If you’re a new musician or haven’t yet released your first independent CD or vinyl, you may not have come across the term ‘sale or return’ (Or SOR for short). In this article we will be looking at what a sale or return deal is, an example of a sale or return deal, and how to get one.
There are two types of deals you can get when trying to get your music into record shops, a ‘money upfront’ deal, and a sale or return deal. With a money upfront deal, a record shop will buy your CDs from you and give you the money upfront. They then re-sell these CDs for an increased price, keeping all the money they make from them. As the CDs now belong to the record shop, they can sell them for any price they want or even give them away for free if they so choose. While many musicians like upfront deals as they make instant bulk sales, this type of deal is becoming more rare for independent musicians. The only way independent musicians are really seeing upfront deals is if they have a proven record of selling large amounts of CDs, or if they go through a distributor (We’ll look a bit at distributor deals in this post too).
If you don’t get a money upfront deal, the other option is getting a sale or return deal. This is when you give the record shop a set amount of units to sell, but instead of them paying you upfront for these CDs, they take them in and give you money for however many units they sell. The rest of the CDs they don’t sell after a certain amount of time they give back to you.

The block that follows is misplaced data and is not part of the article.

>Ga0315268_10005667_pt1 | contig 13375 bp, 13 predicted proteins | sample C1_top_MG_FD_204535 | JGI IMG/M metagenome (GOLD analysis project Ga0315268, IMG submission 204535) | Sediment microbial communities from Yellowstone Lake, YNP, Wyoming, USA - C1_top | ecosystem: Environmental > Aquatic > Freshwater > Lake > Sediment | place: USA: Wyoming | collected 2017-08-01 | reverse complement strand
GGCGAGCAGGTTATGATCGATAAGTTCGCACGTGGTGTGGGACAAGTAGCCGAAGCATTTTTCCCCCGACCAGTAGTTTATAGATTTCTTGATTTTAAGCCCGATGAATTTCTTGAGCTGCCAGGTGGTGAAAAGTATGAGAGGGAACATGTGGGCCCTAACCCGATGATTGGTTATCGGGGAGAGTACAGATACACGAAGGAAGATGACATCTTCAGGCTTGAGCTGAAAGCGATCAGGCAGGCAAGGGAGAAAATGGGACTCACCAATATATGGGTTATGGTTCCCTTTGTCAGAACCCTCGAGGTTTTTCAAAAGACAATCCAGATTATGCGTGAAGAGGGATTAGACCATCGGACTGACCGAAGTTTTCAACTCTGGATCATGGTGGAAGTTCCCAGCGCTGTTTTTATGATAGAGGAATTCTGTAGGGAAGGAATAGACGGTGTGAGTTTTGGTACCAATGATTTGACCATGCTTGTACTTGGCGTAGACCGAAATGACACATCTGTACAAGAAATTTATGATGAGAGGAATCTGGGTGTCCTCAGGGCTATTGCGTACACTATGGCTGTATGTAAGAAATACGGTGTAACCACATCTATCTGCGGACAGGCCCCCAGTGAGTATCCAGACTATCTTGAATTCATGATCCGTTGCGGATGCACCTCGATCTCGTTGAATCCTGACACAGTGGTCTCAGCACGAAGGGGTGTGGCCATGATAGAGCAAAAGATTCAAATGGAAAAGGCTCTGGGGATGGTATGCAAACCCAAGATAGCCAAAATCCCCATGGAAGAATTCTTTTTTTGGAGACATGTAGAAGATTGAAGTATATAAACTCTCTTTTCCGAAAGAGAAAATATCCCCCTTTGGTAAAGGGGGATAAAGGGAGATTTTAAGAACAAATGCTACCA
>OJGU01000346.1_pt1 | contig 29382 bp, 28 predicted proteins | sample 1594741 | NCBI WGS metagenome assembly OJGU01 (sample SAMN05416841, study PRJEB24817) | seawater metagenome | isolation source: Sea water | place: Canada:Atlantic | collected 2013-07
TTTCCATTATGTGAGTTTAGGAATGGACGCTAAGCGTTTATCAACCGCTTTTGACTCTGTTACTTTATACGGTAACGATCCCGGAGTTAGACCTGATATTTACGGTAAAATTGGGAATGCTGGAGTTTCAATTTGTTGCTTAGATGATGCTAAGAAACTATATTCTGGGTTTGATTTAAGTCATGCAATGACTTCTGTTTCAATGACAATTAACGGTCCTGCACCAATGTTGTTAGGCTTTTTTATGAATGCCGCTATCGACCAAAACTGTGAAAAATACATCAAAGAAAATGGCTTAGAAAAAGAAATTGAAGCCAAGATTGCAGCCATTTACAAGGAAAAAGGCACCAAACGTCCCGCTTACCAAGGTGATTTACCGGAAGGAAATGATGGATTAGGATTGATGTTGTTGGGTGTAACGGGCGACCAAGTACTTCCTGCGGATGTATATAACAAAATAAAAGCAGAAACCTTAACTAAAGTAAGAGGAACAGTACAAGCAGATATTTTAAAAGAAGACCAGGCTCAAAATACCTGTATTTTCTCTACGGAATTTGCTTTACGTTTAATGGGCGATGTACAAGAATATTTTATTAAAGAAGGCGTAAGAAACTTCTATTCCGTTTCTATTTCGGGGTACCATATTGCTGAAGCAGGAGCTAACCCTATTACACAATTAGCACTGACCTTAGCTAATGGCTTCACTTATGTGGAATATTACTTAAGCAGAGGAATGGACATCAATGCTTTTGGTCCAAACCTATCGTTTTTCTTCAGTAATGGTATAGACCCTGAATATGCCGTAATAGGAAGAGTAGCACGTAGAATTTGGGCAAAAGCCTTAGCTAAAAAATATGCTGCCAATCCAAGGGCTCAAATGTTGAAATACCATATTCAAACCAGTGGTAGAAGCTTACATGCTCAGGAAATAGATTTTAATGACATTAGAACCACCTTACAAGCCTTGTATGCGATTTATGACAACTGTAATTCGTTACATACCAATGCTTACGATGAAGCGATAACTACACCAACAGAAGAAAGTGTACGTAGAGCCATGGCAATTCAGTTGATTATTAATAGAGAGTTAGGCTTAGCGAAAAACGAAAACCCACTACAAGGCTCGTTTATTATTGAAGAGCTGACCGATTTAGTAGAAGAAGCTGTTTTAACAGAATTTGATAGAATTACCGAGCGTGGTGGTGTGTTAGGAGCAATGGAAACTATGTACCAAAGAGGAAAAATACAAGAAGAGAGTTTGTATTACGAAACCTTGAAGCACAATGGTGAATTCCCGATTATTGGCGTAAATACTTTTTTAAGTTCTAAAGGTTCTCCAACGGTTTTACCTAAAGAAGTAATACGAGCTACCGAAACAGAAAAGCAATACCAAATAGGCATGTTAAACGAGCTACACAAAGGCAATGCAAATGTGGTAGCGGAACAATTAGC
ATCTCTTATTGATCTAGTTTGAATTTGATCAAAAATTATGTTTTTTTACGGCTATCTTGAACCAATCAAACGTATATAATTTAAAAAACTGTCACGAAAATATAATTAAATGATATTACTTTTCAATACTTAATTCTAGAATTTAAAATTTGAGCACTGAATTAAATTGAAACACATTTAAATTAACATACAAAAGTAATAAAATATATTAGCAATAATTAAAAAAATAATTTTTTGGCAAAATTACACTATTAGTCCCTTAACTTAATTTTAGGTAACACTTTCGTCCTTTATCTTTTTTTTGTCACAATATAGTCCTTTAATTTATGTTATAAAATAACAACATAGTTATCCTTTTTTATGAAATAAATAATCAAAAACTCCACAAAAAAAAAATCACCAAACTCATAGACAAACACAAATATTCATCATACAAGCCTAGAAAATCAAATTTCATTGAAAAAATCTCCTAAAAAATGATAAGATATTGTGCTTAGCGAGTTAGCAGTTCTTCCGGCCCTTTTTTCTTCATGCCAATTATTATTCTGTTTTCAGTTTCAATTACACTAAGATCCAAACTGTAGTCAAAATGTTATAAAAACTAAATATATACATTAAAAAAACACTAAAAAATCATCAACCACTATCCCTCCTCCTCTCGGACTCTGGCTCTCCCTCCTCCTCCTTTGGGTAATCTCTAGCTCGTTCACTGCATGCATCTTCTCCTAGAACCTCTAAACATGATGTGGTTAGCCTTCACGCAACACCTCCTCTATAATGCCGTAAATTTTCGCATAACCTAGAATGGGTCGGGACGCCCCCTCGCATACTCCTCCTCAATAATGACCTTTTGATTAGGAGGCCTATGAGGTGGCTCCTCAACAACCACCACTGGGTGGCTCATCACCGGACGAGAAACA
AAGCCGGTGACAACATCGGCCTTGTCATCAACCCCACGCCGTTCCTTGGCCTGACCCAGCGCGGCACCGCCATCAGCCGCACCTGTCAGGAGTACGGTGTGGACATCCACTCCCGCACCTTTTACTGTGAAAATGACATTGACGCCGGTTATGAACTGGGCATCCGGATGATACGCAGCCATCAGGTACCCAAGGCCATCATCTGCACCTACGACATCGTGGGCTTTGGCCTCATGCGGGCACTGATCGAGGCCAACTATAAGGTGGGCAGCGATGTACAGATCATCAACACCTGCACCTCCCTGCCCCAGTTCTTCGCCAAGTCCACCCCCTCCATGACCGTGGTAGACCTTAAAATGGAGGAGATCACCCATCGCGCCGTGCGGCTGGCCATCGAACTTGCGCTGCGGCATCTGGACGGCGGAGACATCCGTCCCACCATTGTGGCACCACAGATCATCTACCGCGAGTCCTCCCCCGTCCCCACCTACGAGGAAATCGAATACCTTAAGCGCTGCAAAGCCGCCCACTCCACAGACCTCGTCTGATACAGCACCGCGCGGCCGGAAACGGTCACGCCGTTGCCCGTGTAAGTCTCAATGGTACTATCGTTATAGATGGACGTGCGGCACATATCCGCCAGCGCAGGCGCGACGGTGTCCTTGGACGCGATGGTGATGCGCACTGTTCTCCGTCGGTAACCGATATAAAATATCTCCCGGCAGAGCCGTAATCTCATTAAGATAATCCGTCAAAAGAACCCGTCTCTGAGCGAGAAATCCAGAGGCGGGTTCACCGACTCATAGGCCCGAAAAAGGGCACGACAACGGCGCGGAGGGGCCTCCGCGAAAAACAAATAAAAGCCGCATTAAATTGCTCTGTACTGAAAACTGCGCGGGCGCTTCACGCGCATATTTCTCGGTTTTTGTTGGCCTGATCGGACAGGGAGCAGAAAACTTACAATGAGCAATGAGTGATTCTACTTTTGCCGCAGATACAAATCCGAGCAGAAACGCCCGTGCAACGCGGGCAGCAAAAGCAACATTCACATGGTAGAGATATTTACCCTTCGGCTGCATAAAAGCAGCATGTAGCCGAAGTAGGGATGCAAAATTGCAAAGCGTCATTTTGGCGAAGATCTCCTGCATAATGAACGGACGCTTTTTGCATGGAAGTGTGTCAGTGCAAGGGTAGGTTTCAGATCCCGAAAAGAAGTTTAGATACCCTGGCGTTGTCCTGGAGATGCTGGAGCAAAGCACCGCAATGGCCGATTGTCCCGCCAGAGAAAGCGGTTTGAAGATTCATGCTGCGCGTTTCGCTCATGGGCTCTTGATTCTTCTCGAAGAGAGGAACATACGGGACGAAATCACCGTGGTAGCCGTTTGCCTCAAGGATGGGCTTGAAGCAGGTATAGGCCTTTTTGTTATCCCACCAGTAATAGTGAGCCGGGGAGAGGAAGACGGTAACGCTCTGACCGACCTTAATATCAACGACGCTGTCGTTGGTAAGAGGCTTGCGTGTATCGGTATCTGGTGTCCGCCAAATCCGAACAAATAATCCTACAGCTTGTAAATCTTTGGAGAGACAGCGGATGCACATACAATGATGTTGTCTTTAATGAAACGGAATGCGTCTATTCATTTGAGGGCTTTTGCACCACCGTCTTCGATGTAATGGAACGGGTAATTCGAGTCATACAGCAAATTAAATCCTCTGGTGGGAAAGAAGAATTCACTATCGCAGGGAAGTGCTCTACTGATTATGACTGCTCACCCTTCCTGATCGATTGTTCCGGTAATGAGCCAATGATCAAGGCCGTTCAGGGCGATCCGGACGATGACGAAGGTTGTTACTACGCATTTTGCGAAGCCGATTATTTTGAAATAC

An Example Of A Sale Or Return Deal
Here’s an example of a sale or return deal. Let’s say a record shop asks you to give them 100 units of your CD which they will sell for £6 per unit. Typically, they will give you half of the selling price for each unit sold within a set period of time, say 3 months. So let’s assume your CD sells 59 units in this shop by the time this 3 month period is over. For each of these 59 units you will receive £3, and £3 x 59 = £177. This means you will receive £177 plus the remaining 41 CDs that didn’t sell once the 3 months are over.
An Example Of A Distributor Deal
If you were going through a distributor however, the deal may look more like this. A distributor will have a listen to your CD and see if they want to distribute it or not. If they decide to, you will sort out how many units you’ll be giving them as well as how much you’ll both get per unit. Let’s say the distributor says they’re going to charge shops £3.50 to buy your CDs from them. Usually the distributor will take £1 for themselves for every unit they sell and give you the remaining £2.50. So if they take in 100 units and get 75 of those into shops, you’ll get £187.50 and the remaining 25 units they couldn’t get into the shops for you.
This differs from a SOR deal in the sense that anything the distributor gets the shops to take in they’ll get paid upfront for. This means you’ll also get paid upfront once the distributor has done their job, whether or not the shop sells your CDs. Notice that in this example the distributor is charging the shop a higher price then what you would get in a SOR deal. This is because A) Distributors have built up a relationship with the shop and are probably known for giving the shops only the best material, and B) Because once the shop have the CD they can usually sell it for any price they see fit.
Keeping Your Music In Shops After The Sale Or Return Deal Is Over